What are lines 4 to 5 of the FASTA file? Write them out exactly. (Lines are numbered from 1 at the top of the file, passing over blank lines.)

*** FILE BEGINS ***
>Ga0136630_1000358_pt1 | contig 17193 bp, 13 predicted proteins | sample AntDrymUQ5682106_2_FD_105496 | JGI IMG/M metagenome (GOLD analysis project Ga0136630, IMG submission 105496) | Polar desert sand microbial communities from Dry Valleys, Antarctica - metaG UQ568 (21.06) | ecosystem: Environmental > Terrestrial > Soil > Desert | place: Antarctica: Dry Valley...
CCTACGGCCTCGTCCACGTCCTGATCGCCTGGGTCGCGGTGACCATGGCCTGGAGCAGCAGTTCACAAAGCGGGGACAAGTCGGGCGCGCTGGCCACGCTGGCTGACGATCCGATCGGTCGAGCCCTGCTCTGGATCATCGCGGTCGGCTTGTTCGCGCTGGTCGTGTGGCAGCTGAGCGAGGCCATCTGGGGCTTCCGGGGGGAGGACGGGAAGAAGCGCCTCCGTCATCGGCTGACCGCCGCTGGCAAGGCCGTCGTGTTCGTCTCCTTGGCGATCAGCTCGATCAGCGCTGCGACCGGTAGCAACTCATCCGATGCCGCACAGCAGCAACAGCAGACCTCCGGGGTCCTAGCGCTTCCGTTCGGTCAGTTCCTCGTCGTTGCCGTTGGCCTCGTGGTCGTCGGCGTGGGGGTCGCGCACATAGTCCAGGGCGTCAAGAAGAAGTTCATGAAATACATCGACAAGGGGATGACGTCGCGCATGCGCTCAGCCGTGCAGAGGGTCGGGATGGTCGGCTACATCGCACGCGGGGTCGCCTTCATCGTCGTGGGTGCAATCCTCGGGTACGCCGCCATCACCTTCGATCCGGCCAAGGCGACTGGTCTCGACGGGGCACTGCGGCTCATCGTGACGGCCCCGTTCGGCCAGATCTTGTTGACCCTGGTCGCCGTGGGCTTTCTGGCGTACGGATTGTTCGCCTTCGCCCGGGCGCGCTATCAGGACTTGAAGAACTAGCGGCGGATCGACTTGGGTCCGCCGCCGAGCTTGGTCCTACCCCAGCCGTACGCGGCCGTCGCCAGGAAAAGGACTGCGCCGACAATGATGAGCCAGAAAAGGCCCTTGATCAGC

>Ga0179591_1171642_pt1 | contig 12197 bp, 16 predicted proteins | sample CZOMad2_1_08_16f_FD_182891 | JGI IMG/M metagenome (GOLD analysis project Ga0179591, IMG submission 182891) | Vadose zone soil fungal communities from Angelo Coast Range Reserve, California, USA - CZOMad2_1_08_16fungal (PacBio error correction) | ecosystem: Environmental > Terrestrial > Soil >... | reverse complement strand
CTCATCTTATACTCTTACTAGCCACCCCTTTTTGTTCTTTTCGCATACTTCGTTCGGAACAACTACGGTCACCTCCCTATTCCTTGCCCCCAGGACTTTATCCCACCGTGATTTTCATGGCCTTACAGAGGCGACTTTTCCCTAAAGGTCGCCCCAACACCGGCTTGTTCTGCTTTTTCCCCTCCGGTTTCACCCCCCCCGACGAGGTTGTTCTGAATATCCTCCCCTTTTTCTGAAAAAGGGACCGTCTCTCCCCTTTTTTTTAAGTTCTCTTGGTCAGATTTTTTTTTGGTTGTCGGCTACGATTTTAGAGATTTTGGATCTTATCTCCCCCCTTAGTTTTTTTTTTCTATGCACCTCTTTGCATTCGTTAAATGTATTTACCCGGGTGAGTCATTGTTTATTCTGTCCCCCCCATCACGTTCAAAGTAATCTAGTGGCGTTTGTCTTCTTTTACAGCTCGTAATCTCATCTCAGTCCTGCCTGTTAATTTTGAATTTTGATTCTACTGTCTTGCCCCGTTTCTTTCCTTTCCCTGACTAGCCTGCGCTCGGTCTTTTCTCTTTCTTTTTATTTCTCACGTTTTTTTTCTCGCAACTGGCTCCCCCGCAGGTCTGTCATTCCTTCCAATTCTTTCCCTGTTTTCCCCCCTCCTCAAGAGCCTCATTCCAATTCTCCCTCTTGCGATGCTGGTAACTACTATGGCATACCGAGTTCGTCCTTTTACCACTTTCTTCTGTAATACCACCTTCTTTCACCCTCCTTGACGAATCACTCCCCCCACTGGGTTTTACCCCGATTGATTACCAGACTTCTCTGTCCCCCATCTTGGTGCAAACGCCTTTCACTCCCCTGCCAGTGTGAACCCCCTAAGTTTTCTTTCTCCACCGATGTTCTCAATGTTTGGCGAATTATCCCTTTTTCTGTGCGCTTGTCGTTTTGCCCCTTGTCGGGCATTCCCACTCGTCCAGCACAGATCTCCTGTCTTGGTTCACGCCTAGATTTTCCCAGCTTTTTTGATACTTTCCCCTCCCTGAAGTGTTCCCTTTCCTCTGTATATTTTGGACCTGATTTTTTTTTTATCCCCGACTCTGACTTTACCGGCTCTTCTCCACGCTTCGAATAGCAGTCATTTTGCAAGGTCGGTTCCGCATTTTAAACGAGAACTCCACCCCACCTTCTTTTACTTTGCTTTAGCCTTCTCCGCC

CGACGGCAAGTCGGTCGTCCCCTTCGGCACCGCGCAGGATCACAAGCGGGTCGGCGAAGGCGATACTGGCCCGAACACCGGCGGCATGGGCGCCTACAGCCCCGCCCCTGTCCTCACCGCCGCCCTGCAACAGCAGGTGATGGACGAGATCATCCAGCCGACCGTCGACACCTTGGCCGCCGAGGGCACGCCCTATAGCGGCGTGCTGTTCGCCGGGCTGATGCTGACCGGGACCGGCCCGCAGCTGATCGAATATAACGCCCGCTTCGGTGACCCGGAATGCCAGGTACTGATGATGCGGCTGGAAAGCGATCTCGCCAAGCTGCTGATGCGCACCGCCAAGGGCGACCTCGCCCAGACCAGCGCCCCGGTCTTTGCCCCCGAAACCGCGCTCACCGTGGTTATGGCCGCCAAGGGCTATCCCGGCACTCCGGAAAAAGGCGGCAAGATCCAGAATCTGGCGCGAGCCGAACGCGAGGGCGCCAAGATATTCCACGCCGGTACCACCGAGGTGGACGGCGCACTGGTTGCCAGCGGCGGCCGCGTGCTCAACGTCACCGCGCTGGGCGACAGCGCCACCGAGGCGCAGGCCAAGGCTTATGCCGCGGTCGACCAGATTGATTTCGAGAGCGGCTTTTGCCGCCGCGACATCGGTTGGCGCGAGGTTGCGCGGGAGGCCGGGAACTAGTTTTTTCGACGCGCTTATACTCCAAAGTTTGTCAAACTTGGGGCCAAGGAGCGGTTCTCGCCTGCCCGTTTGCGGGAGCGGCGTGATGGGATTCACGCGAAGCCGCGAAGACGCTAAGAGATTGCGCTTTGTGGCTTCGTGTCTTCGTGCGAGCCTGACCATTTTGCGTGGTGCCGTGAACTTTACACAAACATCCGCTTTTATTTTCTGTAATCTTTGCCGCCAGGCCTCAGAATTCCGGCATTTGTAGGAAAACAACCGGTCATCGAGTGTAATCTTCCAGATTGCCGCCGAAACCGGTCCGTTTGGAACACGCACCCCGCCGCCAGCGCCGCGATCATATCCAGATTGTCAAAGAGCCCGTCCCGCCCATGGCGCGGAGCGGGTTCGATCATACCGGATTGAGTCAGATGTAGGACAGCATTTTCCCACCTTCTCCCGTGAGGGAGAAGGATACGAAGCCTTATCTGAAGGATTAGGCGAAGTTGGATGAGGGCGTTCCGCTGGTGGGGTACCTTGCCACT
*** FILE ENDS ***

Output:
CTCATCTTATACTCTTACTAGCCACCCCTTTTTGTTCTTTTCGCATACTTCGTTCGGAACAACTACGGTCACCTCCCTATTCCTTGCCCCCAGGACTTTATCCCACCGTGATTTTCATGGCCTTACAGAGGCGACTTTTCCCTAAAGGTCGCCCCAACACCGGCTTGTTCTGCTTTTTCCCCTCCGGTTTCACCCCCCCCGACGAGGTTGTTCTGAATATCCTCCCCTTTTTCTGAAAAAGGGACCGTCTCTCCCCTTTTTTTTAAGTTCTCTTGGTCAGATTTTTTTTTGGTTGTCGGCTACGATTTTAGAGATTTTGGATCTTATCTCCCCCCTTAGTTTTTTTTTTCTATGCACCTCTTTGCATTCGTTAAATGTATTTACCCGGGTGAGTCATTGTTTATTCTGTCCCCCCCATCACGTTCAAAGTAATCTAGTGGCGTTTGTCTTCTTTTACAGCTCGTAATCTCATCTCAGTCCTGCCTGTTAATTTTGAATTTTGATTCTACTGTCTTGCCCCGTTTCTTTCCTTTCCCTGACTAGCCTGCGCTCGGTCTTTTCTCTTTCTTTTTATTTCTCACGTTTTTTTTCTCGCAACTGGCTCCCCCGCAGGTCTGTCATTCCTTCCAATTCTTTCCCTGTTTTCCCCCCTCCTCAAGAGCCTCATTCCAATTCTCCCTCTTGCGATGCTGGTAACTACTATGGCATACCGAGTTCGTCCTTTTACCACTTTCTTCTGTAATACCACCTTCTTTCACCCTCCTTGACGAATCACTCCCCCCACTGGGTTTTACCCCGATTGATTACCAGACTTCTCTGTCCCCCATCTTGGTGCAAACGCCTTTCACTCCCCTGCCAGTGTGAACCCCCTAAGTTTTCTTTCTCCACCGATGTTCTCAATGTTTGGCGAATTATCCCTTTTTCTGTGCGCTTGTCGTTTTGCCCCTTGTCGGGCATTCCCACTCGTCCAGCACAGATCTCCTGTCTTGGTTCACGCCTAGATTTTCCCAGCTTTTTTGATACTTTCCCCTCCCTGAAGTGTTCCCTTTCCTCTGTATATTTTGGACCTGATTTTTTTTTTATCCCCGACTCTGACTTTACCGGCTCTTCTCCACGCTTCGAATAGCAGTCATTTTGCAAGGTCGGTTCCGCATTTTAAACGAGAACTCCACCCCACCTTCTTTTACTTTGCTTTAGCCTTCTCCGCC

CGACGGCAAGTCGGTCGTCCCCTTCGGCACCGCGCAGGATCACAAGCGGGTCGGCGAAGGCGATACTGGCCCGAACACCGGCGGCATGGGCGCCTACAGCCCCGCCCCTGTCCTCACCGCCGCCCTGCAACAGCAGGTGATGGACGAGATCATCCAGCCGACCGTCGACACCTTGGCCGCCGAGGGCACGCCCTATAGCGGCGTGCTGTTCGCCGGGCTGATGCTGACCGGGACCGGCCCGCAGCTGATCGAATATAACGCCCGCTTCGGTGACCCGGAATGCCAGGTACTGATGATGCGGCTGGAAAGCGATCTCGCCAAGCTGCTGATGCGCACCGCCAAGGGCGACCTCGCCCAGACCAGCGCCCCGGTCTTTGCCCCCGAAACCGCGCTCACCGTGGTTATGGCCGCCAAGGGCTATCCCGGCACTCCGGAAAAAGGCGGCAAGATCCAGAATCTGGCGCGAGCCGAACGCGAGGGCGCCAAGATATTCCACGCCGGTACCACCGAGGTGGACGGCGCACTGGTTGCCAGCGGCGGCCGCGTGCTCAACGTCACCGCGCTGGGCGACAGCGCCACCGAGGCGCAGGCCAAGGCTTATGCCGCGGTCGACCAGATTGATTTCGAGAGCGGCTTTTGCCGCCGCGACATCGGTTGGCGCGAGGTTGCGCGGGAGGCCGGGAACTAGTTTTTTCGACGCGCTTATACTCCAAAGTTTGTCAAACTTGGGGCCAAGGAGCGGTTCTCGCCTGCCCGTTTGCGGGAGCGGCGTGATGGGATTCACGCGAAGCCGCGAAGACGCTAAGAGATTGCGCTTTGTGGCTTCGTGTCTTCGTGCGAGCCTGACCATTTTGCGTGGTGCCGTGAACTTTACACAAACATCCGCTTTTATTTTCTGTAATCTTTGCCGCCAGGCCTCAGAATTCCGGCATTTGTAGGAAAACAACCGGTCATCGAGTGTAATCTTCCAGATTGCCGCCGAAACCGGTCCGTTTGGAACACGCACCCCGCCGCCAGCGCCGCGATCATATCCAGATTGTCAAAGAGCCCGTCCCGCCCATGGCGCGGAGCGGGTTCGATCATACCGGATTGAGTCAGATGTAGGACAGCATTTTCCCACCTTCTCCCGTGAGGGAGAAGGATACGAAGCCTTATCTGAAGGATTAGGCGAAGTTGGATGAGGGCGTTCCGCTGGTGGGGTACCTTGCCACT